Post 17

The ending of Gabriel García Márquez’s tale of Nabo is quite tiresome when reading it aloud. The last paragraph is one tremendous run-on sentence that shocks the reader with the last sentence as the deaf girl screams out Nabo’s name.

“…still with the rope they had tied him with fifteen years before (when he was a little black boy who looked after the horses); and (before reaching the courtyard) he passed by the girl, who remained seated, the crank of the gramophone in her hand since the night before (when she saw the unchained black force she remembered something that at one time must have been a word)… (García Márquez 81-82)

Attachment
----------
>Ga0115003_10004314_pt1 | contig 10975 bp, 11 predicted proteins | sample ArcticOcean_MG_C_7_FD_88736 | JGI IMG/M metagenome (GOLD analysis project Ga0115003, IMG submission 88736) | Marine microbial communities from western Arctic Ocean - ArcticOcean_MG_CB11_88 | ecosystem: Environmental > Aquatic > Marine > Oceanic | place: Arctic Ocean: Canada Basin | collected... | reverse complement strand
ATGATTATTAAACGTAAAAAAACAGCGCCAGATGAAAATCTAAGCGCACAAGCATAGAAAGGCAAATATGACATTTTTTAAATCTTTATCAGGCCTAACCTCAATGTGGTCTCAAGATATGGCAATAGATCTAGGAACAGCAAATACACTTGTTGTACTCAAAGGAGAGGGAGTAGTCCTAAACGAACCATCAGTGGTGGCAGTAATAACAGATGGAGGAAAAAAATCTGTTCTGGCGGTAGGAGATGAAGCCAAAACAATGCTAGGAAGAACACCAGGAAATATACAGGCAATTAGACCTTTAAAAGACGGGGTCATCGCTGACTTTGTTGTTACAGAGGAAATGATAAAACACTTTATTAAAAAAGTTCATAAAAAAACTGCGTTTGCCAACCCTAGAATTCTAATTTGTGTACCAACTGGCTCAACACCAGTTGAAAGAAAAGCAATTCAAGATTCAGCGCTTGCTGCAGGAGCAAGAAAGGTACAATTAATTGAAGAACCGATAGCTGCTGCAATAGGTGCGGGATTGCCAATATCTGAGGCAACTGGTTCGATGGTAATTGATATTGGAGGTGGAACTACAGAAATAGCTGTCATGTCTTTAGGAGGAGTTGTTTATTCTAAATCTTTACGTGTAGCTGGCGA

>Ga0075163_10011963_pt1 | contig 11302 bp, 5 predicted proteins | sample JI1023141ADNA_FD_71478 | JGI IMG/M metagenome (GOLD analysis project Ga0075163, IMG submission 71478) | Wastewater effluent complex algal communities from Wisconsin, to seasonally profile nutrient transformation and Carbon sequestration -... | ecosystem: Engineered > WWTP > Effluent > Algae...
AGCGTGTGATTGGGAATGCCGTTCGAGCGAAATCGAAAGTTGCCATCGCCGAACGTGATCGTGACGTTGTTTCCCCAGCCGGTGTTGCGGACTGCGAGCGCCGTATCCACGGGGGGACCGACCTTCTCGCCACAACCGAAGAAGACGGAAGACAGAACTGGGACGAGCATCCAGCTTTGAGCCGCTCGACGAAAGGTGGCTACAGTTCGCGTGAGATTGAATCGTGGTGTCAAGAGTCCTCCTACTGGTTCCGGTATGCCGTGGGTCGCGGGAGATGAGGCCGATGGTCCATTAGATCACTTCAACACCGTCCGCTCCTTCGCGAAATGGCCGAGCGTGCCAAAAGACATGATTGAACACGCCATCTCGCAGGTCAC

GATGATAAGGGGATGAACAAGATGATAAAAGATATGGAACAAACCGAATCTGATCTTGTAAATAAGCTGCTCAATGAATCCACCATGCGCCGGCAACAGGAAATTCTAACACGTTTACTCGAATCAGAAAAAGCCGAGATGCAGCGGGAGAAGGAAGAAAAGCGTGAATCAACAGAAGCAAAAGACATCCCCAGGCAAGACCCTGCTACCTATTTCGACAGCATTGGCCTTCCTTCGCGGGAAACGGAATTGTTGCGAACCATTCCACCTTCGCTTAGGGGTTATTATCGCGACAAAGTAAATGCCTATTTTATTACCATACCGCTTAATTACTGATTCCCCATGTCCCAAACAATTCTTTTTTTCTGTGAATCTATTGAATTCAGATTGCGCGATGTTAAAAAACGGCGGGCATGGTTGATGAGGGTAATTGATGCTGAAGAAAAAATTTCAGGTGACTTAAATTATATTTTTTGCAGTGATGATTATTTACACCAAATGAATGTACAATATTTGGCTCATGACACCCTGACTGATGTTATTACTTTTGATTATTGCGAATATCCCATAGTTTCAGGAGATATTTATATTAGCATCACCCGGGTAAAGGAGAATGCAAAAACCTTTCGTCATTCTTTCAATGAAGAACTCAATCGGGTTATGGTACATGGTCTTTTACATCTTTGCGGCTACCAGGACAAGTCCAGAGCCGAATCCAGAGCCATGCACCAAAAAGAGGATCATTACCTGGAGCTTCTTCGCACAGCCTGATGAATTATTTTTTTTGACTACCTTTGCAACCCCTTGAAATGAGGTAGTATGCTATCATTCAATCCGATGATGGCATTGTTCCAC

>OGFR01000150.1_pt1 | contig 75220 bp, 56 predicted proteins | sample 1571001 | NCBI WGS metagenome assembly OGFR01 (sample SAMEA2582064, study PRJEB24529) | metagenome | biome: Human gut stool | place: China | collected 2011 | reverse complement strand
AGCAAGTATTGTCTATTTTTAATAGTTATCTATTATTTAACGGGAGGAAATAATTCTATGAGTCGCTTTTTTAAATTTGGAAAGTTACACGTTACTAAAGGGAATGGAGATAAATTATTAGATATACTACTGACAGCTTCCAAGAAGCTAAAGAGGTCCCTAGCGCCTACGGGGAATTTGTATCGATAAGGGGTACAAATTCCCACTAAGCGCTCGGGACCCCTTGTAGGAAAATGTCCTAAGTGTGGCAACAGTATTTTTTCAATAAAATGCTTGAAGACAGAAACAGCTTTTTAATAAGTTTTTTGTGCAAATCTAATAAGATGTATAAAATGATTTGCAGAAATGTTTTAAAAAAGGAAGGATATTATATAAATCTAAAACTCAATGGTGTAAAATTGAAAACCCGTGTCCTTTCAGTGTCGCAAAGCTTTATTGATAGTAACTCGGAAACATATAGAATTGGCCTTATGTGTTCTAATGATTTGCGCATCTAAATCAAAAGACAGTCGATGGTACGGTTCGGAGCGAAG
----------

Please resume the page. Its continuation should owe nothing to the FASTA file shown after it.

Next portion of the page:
The vocabulary used in this passage is particularly interesting considering it has no end until a full page later. The term “something that at one time must have been a word,” suggests that Nabo looks like something that is inhumane. It leaves the author wondering what something that has been rotting for fifteen years must look like, or even worse, smell like. García Márquez’s choice to make this ending paragraph a run-on sentence tells me that he wanted the reader to feel a sense of chaos and disorientation. It is so powerful to imagine this creature, similar to Bertha Mason in Charlotte Bronte’s Jane Eyre, coming back to life practically as a zombie with so powerful a demonstration that even the deaf girl can muster up the words “Nabo! Nabo!” Everything in the story has built up to this moment and it delivers a satisfying ending.

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